SEOUL, South Korea – North Korea reiterated its commitment to a nuclear disarmament deal Friday, promising to invite U.N. inspectors and discuss shutting down an atomic reactor as soon as it confirms the release of funds frozen in a banking dispute.
The North's statement was not a change in its position, and appears to be aimed at quelling concerns that the unpredictable regime — which has a track record of reaching agreements and then scrapping them — may be dragging its feet in implementing the nuclear deal after missing an April 14 deadline to shut down the reactor.
The North's atomic agency chief, Ri Je Son, sent a message to the U.N.'s International Atomic Energy Agency to say Pyongyang remains committed to the Feb. 13 disarmament agreement that specified the deadline, according to the North's official Korean Central News Agency.
The U.S. and Banco Delta Asia said earlier this month that the North's money had been unfrozen. But North Korea has not withdrawn the money yet, for unknown reasons.
Ri said Friday that the North and Banco Delta Asia were having "brisk" negotiations to resolve the issue, but did not elaborate, according to KCNA.
North Korea is ready to invite the IAEA "the moment the actual defreezing of the frozen fund in the bank has been confirmed and (to) discuss the issues of suspending the operation of the nuclear facility in Yongbyon and verifying and monitoring procedures of it," Ri said, according to KCNA.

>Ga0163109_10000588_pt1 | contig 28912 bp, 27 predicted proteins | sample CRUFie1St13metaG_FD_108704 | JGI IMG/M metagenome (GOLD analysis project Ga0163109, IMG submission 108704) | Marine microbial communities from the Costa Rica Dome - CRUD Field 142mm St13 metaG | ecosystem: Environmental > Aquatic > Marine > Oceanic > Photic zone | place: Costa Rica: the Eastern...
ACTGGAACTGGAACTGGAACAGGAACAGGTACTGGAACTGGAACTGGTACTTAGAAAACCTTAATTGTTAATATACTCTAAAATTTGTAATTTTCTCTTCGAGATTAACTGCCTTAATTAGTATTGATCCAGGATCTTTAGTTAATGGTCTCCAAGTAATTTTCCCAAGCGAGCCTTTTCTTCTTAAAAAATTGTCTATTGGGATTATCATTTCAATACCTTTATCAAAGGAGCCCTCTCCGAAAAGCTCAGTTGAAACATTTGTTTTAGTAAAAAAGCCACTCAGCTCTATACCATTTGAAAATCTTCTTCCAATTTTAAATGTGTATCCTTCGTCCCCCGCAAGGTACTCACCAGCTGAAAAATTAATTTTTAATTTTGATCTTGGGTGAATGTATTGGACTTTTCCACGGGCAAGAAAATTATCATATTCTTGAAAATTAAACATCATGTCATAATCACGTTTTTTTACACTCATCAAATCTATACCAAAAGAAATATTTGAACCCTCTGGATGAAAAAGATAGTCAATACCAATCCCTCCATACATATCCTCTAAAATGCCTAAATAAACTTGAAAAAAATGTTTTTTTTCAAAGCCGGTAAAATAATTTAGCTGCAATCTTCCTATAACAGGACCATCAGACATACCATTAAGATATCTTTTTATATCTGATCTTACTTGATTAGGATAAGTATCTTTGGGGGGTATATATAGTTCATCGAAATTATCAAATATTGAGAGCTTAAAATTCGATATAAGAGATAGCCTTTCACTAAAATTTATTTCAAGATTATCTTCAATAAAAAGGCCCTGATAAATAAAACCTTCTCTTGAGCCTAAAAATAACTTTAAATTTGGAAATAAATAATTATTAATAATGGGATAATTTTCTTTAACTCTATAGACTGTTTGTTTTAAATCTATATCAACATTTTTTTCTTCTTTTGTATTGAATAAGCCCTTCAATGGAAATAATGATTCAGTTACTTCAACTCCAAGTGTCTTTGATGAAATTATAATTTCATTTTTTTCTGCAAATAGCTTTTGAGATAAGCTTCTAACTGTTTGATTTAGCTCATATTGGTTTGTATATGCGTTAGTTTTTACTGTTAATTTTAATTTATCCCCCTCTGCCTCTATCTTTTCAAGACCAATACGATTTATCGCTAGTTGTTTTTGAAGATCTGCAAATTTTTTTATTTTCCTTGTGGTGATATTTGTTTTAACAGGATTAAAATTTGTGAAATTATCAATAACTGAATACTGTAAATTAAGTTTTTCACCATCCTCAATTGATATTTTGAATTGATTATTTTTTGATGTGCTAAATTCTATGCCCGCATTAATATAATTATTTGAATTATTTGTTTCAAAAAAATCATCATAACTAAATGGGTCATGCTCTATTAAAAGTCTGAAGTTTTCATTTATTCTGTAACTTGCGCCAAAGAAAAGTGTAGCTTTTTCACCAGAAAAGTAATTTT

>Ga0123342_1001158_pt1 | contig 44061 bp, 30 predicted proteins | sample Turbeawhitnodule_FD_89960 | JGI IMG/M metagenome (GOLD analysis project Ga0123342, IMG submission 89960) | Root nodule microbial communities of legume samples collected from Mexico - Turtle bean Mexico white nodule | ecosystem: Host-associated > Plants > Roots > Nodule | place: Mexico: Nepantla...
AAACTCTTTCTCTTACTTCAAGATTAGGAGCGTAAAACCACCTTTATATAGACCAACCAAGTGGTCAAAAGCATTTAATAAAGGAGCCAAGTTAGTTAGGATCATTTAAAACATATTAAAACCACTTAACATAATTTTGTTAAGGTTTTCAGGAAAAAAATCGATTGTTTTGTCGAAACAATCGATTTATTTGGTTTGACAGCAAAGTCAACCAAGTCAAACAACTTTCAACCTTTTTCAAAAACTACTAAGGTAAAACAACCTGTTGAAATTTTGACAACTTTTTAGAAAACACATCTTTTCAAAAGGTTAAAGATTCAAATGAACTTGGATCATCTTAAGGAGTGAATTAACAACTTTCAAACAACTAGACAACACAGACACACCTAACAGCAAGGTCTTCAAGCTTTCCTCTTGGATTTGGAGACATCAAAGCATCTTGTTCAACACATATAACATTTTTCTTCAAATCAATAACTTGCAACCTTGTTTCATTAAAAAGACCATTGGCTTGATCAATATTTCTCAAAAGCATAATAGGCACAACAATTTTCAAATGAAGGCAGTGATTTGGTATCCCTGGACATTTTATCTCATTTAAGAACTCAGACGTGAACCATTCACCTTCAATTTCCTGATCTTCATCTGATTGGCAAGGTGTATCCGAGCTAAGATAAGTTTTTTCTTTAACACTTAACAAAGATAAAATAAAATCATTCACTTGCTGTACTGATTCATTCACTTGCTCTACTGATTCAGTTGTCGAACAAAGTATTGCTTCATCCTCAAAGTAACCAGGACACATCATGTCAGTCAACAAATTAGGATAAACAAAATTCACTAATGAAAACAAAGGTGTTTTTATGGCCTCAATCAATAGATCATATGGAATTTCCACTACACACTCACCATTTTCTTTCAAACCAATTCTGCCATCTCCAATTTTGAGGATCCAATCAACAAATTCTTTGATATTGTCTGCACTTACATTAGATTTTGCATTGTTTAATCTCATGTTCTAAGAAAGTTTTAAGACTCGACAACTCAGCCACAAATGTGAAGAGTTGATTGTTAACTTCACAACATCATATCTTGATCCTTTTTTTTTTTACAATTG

The comment echoes the North's long-standing position that the resolution of the bank dispute is a precondition to its disarmament. North Korea boycotted international nuclear talks for more than a year because Washington blacklisted a Macau bank where Pyongyang held US$25 million. The U.S. accused Banco Delta Asia of helping the North to launder money and pass counterfeit US$100 bills.
Meanwhile, a newspaper linked to the North Korean government blamed the U.S. for the delay in shutting down the reactor, and called for the lifting of sanctions that have blocked the North from carrying out international financial transactions.
The Japan-based Choson Sinbo said the steps laid out in the disarmament accord "would already have entered into an implementation stage" if the U.S. had guaranteed the North could participate in the international banking system.
In Pyongyang, South Korean officials discussed providing food aid to the North during economic talks between the countries.
The meetings, which began Wednesday and run through Saturday, are mainly aimed at discussing a request from the North for 400,000 tons of rice, although Seoul also wants to use the talks to try to persuade Pyongyang to meet its nuclear obligations.
The North's chief delegate, Ju Dong Chan, was upbeat over the prospects of the talks at a banquet with the South Korean delegation, saying the two sides "are making positive agreement on a series of issues," said pool reports. He did not elaborate.
South Korea's chief delegate, Chin Dong-soo, said further discussions are needed on several unspecified issues, but he voiced expectation that they can produce agreement.
Earlier in the day, Chin expressed regret after his counterpart stormed out of a meeting the previous day in anger over Seoul's appeal that Pyongyang abide by its nuclear disarmament pledge.
Since February, South Korea has resumed some aid shipments to the North that were suspended after Pyongyang tested a missile and a nuclear bomb last year. But Seoul has continued to withhold food assistance in a symbolic gesture to put pressure on the North to honor its nuclear obligations.